To Eat or not to Eat, Never a Question!

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One of us comes to Japan on a a regular basis because he enjoys the food so much.

The other one (me) comes to Japan to accompany her husband so he won’t have to eat alone.

Since many Japanese restaurants are quite small, one of us makes reservations at the restaurants he wants to try, long before we arrive, so as not to be disappointed at finding them full.

The other one takes delight in her husband’s foresight.

Both of us take pleasure enjoying Japanese cuisine. All kinds of it;  soba, udon, tofu, sashimi, yakitori, kaiseki, izakaya, and washoku.  For both of us, it doesn’t get better than this.  Glutton heaven.  From morning to night.

The expertise and dedication of the chefs insure that this playing field is not for amateurs, but for highly trained professionals. They wield a mean knife, using it as quickly and deftly  as a hummingbird’s wings. They are experts in knowing how to present a course of food so that the visuals are as appealing as the taste.  Seasonality reigns.  The chefs  can suggest sublime sake choices to accompany their food, which always helps to increase the pleasure quotient.

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In other words, the chefs are masters.  We are their awed students, grateful to have a seat at their table.

There are double the amount of people working in the kitchens of restaurants in Japan.  This means that all preparation and presentation is backed by  a well rehearsed division of labor.

It’s always a flawless performance.

Traditional Japanese restaurants serve many small courses, so that a meal is an adventure.

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If you sit at a counter, which is likely in the small restaurants, you enjoy jovial banter with your neighbors as well as the staff behind the counter.  This adds another dimension of enjoyment, making the evening a social outing as well.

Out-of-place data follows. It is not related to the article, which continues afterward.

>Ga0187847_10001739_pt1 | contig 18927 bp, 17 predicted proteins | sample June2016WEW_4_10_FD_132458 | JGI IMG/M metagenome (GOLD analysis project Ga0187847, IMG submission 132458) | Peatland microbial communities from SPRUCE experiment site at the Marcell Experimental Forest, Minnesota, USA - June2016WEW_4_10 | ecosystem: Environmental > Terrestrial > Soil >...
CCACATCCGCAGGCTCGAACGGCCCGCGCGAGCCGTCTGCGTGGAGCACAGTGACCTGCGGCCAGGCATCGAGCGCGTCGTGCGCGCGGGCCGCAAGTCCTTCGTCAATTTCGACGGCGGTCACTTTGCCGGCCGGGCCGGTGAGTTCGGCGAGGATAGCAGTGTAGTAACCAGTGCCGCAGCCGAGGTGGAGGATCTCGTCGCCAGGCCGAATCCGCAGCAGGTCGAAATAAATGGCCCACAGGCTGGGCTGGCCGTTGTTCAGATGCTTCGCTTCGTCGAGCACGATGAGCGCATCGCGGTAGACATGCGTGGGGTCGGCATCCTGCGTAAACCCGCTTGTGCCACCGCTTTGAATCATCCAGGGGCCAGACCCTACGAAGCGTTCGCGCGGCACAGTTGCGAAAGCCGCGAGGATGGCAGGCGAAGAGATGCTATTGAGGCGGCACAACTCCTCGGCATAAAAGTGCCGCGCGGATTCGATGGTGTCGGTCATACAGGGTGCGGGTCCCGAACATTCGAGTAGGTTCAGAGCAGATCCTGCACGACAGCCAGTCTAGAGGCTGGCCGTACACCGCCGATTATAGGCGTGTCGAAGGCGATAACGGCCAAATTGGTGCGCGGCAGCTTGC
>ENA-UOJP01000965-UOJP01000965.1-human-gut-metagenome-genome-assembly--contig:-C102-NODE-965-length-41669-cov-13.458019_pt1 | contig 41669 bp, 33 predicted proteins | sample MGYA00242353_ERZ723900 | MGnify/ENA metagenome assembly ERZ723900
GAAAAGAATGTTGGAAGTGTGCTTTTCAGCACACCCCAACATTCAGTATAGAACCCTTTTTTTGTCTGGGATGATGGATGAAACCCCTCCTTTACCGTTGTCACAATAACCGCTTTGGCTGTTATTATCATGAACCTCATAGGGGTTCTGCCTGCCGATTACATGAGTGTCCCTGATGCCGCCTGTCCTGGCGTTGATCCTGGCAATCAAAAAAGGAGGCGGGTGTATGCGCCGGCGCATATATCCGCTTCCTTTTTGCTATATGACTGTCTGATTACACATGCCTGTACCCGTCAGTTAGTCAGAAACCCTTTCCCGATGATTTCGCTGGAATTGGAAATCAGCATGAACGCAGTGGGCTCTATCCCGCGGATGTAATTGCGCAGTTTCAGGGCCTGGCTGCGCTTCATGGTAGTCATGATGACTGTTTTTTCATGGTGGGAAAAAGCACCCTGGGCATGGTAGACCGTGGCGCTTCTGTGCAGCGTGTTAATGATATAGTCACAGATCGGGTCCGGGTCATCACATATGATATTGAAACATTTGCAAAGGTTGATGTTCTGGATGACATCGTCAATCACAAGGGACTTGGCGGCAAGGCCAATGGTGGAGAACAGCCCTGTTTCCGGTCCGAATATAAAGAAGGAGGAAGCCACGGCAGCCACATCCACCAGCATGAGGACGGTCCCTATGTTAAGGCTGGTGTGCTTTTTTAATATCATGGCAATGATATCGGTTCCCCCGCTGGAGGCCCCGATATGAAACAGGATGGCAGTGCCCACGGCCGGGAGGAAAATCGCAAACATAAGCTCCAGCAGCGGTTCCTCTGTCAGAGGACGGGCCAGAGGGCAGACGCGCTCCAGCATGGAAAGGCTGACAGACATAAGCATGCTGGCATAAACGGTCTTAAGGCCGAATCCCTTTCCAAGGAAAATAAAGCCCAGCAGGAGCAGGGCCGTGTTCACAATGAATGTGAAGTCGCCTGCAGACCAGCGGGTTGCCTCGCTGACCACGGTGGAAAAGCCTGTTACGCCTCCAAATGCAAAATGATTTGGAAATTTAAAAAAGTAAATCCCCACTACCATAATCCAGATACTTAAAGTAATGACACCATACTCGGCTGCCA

All said, dining out in Japan makes for a most satisfying experience. The setting might be slick or traditional, but the meal itself is fleeting, as the sakura, and therefore treasured and appreciated.

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CHAPTER ONE CONCLUDES

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The first chapter of Living Life in Kyoto came to a sweet conclusion yesterday.  Upon returning home after too many hours of travel, I immediately hit my bed.  Hours later, the sweet voice of my youngest granddaughter shook me out of my stupor to regain a few hours of daylight consciousness. Sleep called again as soon as it turned dark.

When I’m happy, I tend to gush.  My husband is typically more restrained unless he’s got a fishing rod in his hand with a big struggling fish on the end of it.  I held back from telling him how successful I felt our trial run in Kyoto had been because he rarely “feels it” like I do.  However, my need to share my delight got the best of me.

me:  Wasn’t it any amazing two weeks? him: Yeah, it was fun.

emotional options

Ok, that’s what you get when you marry two people whose emotional responses to events are on opposite ends of the spectrum. But, I’ll take it. From my point of view,  our Kyoto trial was a great success and the truth was, my husband seemed happy too.

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kaiseki, the Ultimate in Japanese haute cuisine.
izakaya, Japanese pub cusisine.
izakaya, Japanese pub cuisine.

Dan takes his restaurant hunts and discoveries very seriously and I happily relied on him to find a place for us to eat each night.  With literally dozens and dozens of wonderful options right our our front door, he relished the task of checking out every restaurant entry we passed that looked intriguing. He made lists and even a map. That to me says, Engagement.

Kyoto is a gourmand’s heaven and our apartment is at ground central.  From tofu to soba to kaiseki to izakaya to french pastries, pizza and home made green tea soft serve, it’s all there at our eager fingertips.

Japanese French bakery
Japanese French bakery

Of course, enthusiastic indulging does have it’s downside.  blowfish

We did have a few challenges but nothing that wasn’t overcome with the help of some  very dear friends who remained close by to speak and translate Japanese and explain the system to us as needed.

Physically, my biggest challenge is the development of painful blisters on my feet that begin to plague me after a few days of heavy duty walking.  This unfortunate situation happens a lot to me.  This trip, I broke down and bought myself a pair of crocs, but even that didn’t prevent the blisters from getting worse.  I’m going to have to find a solution for that somehow, because by the end of these last two weeks I was walking  like a VERY old woman.  I’ve got about one month to heal and locate a better pair of walking shoes until my feet will be put to the test on a return visit yo Japan in mid-June!  Bring it on.old woman walking